The Intelligencer February 15, 1917 (page 1)
“A threat has been made that if the present high price of book paper does not slide down quickly in Canada every parent from Nova Scotia to Vancouver will have the inequality brought before him in added cost of school books. That, roughly, is the ‘big stick’ which the book publishers wield. Most of the book publishing in the Dominion is of textbooks.
Publishers compare that where three years ago they used to pay four and a half cents a pound for paper they have been for a whole year charged increasing prices, which now reach eleven and three-quarter cents a pound.”
The Intelligencer February 15, 1917 (page 2)
“On the evening of January 25th, 1917, about forty friends and neighbors gathered at the home of Mr. Jas. P. Wellman, where a very pleasant evening was spent in games, singing, speeches, etc., after which the following address was read by Mrs. Jas. Sprackett and Miss M. Thompson presented the watch to their son, Eddie, who has recently enlisted in the 254th Battalion of Hastings Co.
Pte. G. E. Wellman:— We your friends and neighbors have assembled here tonight to express our appreciation of the noble impulse that has prompted you, at this time of our country’s peril to enlist to fight for the liberties, not only of your country, friends and relations, but also the liberties of the whole world.
We fully appreciate the sacrifice you are making in giving up the present prospects of a prosperous business career and the safety, ease and comfort of a good home, for the stern, perilous life of a soldier in this present unprecedented conflict, but we believe that the knowledge to you of duty performed will be your reward.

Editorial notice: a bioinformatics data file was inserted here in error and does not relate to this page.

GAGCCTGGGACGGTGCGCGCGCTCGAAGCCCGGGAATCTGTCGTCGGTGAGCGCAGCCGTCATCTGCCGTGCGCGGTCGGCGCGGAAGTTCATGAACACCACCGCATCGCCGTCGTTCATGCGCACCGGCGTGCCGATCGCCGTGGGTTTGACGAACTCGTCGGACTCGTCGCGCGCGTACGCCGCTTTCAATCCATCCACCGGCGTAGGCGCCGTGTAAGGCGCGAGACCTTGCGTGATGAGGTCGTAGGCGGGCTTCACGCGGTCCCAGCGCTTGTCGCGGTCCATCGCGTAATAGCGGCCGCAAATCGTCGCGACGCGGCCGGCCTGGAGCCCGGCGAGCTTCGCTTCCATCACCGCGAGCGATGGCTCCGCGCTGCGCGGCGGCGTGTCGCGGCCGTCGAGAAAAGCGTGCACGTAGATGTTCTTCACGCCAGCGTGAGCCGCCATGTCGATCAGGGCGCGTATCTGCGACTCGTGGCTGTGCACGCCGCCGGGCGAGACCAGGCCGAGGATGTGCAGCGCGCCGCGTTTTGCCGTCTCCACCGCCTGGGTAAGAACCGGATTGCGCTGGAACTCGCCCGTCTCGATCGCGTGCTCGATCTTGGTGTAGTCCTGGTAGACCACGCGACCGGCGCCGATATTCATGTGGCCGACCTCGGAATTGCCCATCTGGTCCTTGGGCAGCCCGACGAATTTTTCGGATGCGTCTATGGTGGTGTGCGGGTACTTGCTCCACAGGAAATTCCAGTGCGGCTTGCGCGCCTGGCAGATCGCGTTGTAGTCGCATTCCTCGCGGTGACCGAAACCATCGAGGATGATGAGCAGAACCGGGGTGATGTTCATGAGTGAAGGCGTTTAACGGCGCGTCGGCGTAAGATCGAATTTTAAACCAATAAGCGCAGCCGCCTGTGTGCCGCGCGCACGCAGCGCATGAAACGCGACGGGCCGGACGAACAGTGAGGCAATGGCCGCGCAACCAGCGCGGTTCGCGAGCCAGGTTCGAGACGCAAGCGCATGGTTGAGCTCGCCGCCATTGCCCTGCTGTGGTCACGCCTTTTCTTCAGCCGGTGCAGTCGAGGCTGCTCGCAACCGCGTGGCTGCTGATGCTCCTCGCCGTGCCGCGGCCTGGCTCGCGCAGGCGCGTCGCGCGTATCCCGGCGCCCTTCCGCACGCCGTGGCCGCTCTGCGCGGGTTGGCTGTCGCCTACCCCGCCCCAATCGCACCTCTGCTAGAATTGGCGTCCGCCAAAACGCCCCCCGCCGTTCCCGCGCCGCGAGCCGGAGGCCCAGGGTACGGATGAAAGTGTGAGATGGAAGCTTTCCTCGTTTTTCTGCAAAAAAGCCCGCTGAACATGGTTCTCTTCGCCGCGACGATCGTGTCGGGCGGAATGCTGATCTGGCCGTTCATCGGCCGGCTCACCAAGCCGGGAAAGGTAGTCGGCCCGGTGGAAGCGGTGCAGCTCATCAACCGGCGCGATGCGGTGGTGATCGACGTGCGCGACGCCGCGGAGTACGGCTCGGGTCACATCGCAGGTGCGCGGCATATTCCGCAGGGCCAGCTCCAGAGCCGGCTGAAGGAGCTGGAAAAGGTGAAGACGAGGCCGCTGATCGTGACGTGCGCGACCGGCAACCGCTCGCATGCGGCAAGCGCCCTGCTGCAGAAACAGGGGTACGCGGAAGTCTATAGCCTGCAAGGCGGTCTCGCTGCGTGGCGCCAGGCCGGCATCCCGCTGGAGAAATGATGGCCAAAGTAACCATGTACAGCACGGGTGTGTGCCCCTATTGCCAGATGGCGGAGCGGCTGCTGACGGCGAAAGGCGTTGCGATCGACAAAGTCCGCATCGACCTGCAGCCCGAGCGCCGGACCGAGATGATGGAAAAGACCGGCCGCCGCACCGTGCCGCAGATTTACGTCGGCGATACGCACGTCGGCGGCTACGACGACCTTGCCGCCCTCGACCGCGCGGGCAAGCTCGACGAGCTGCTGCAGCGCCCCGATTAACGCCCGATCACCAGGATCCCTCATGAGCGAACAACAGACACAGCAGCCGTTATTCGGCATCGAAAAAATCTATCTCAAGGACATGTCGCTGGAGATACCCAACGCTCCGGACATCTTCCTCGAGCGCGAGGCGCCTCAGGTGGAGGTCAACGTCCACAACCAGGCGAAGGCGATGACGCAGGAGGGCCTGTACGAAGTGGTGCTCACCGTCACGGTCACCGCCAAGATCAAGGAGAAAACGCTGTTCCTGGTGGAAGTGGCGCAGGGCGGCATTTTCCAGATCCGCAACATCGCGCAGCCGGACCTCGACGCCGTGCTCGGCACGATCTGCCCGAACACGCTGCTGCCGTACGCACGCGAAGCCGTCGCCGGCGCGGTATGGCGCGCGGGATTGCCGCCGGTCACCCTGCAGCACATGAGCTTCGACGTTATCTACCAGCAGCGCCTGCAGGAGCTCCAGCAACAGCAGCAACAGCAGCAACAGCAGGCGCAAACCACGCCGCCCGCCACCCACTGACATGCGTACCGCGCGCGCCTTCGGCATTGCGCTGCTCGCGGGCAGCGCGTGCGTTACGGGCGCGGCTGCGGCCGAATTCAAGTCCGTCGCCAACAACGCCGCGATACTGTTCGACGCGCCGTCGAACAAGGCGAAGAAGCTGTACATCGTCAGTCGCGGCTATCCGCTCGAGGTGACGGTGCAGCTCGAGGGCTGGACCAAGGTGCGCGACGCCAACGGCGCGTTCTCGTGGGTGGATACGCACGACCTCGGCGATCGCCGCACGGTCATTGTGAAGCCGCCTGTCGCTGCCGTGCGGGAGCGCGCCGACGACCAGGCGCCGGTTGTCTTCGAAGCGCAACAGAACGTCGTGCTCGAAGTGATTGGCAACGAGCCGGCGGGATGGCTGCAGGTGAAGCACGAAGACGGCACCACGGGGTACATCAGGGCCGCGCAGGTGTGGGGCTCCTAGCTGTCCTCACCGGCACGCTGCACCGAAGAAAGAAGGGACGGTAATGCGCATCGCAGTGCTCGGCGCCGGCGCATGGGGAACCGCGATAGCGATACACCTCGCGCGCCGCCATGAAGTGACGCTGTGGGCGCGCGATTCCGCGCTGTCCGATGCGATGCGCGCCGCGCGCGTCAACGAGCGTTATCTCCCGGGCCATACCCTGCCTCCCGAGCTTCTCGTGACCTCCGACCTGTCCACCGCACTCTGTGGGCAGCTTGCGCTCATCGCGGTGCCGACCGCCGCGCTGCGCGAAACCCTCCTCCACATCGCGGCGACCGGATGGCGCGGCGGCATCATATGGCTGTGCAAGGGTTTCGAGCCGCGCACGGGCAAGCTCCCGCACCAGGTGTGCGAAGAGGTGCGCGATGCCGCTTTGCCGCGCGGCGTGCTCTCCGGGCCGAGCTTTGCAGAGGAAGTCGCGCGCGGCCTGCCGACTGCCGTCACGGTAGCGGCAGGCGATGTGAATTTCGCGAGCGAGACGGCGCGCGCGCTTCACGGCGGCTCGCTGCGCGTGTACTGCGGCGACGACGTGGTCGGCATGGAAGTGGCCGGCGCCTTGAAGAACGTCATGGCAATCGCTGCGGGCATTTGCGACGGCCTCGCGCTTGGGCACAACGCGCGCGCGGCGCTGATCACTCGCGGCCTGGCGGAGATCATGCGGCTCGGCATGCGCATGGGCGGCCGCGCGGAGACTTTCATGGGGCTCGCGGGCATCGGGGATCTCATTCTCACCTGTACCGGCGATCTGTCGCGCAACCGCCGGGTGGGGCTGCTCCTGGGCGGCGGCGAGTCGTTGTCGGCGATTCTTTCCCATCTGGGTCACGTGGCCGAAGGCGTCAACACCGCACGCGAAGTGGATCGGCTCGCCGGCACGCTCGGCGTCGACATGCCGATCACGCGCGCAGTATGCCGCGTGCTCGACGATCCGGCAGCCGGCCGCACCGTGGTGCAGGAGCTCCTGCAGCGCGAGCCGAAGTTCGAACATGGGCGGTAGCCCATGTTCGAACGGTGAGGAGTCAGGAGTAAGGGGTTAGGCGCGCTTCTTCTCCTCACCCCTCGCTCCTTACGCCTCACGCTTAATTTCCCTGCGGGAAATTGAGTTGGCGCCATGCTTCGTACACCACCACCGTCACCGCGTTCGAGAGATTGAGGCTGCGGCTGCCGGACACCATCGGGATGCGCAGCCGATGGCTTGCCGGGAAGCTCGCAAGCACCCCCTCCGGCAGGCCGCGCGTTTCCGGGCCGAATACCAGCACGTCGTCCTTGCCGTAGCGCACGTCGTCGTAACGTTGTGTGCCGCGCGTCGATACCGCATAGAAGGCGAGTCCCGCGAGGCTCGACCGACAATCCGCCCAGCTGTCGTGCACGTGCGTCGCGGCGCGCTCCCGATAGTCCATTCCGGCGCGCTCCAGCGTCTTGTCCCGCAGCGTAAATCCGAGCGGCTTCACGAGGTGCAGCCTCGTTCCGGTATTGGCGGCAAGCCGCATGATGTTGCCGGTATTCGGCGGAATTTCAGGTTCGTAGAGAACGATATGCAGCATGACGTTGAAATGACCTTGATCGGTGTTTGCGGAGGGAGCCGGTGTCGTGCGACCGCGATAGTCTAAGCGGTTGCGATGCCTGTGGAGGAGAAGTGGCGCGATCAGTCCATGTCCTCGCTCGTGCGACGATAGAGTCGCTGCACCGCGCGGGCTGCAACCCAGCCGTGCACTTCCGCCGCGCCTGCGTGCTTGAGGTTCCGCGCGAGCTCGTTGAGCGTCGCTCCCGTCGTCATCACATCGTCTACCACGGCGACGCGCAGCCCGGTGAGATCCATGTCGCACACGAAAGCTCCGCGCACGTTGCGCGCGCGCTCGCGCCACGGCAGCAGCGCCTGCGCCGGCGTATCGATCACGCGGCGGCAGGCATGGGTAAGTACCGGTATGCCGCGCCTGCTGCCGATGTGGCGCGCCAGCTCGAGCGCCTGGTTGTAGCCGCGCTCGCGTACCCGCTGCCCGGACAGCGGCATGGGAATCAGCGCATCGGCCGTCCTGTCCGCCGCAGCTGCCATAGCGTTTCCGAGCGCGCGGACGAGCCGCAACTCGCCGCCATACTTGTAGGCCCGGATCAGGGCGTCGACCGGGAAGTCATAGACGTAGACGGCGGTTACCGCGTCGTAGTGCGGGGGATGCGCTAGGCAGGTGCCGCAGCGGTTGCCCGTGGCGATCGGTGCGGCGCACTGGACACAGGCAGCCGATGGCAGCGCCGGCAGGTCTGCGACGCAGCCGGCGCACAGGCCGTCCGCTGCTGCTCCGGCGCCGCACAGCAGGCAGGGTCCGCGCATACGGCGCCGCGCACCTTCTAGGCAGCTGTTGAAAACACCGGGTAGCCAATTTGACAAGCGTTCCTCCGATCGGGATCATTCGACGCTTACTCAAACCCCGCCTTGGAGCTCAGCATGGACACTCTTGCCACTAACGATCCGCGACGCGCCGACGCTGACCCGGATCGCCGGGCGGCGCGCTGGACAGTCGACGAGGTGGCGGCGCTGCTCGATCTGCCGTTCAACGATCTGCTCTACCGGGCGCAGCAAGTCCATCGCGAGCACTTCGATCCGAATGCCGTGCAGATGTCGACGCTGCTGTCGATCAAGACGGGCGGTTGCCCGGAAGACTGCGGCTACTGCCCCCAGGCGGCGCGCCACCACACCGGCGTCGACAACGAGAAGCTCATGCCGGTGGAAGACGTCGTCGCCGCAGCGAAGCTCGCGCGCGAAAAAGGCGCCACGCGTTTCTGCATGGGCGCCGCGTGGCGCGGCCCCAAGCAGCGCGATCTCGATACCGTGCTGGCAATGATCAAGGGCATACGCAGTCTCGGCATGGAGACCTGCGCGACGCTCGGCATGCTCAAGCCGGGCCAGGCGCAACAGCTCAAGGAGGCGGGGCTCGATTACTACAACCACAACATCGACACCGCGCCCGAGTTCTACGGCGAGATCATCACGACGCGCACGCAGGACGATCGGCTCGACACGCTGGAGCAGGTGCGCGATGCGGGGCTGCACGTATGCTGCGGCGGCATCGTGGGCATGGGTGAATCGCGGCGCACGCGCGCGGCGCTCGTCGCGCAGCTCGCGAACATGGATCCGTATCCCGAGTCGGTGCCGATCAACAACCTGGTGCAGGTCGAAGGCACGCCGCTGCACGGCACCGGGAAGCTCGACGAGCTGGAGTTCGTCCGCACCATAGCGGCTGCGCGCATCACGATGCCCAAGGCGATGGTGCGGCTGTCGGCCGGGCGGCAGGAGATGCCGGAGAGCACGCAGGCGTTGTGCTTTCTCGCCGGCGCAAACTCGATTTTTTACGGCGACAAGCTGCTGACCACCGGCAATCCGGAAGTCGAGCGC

And now Eddie since you have chosen the honor of going forth to defend the liberties of the world from being over-run, down-trodden and debased by the most unscrupulous and fiendish military machine the world has ever known, we your friends at home have a sacred duty to perform in upholding you in your purpose and knowing the needs of our men at the front, it is our duty to be thrifty and saving and to labor at such work as will aid you along with our other brave boys and Allies in winning the war, and to see to it that we labor for things essential.
And now Eddie we will ask you to accept this watch, as a token of our appreciation of your action of enlisting, and when far away from friends and loved ones, when you look at this watch may you remember that your friends are praying for your safety and that, you may return safely to us after the liberties of the world have been firmly secured. Signed on behalf of your friends and well wishers. Judson A. Gunter, Jas. Sprackett, M. D. Haggerty.”
The Intelligencer February 15, 1917 (page 3)
“254th Battalion’s Valentine Dance. Last evening at Johnstone’s Dancing Academy, the Staff Sergeants and Sergeants of the 254th Battalion, C.E.F., held their second dance of the season. This dance being held on St. Valentine’s Day the decorations and programmes were very appropriately gotten up. Dancing started at 9 P.M. All the dancers were masked, and some were in masquerade costume, which added greatly to the interest and effect of the evening’s amusement. The music was supplied by the excellent orchestra of the 254th Battalion. The supper table was most artistically decorated, and the refreshments left nothing to be desired. There were about one hundred couples present, all of whom enjoyed themselves dancing until the early hours of the morn.
Great praise and thanks are due to the ladies, who worked hard to achieve so great a success as the dance proved to be. The Staff Sergeants and Sergeants take this opportunity to sincerely thank the following patronesses for all their kindness and help given: Mrs. A. P. Allen, Mrs. B. L. Hyman, Mrs. Sandford, Mrs. Hamilton, Miss Farrow, Miss M. B. Falkiner, Miss M. M. Campbell, Mrs. A. R. Symons, Mrs. W. S. Clarke and Miss Eva Panter.
It was deeply regretted that, owing to illness, Mrs. (Lt.-Col.) A. P. Allen was unable to be present.”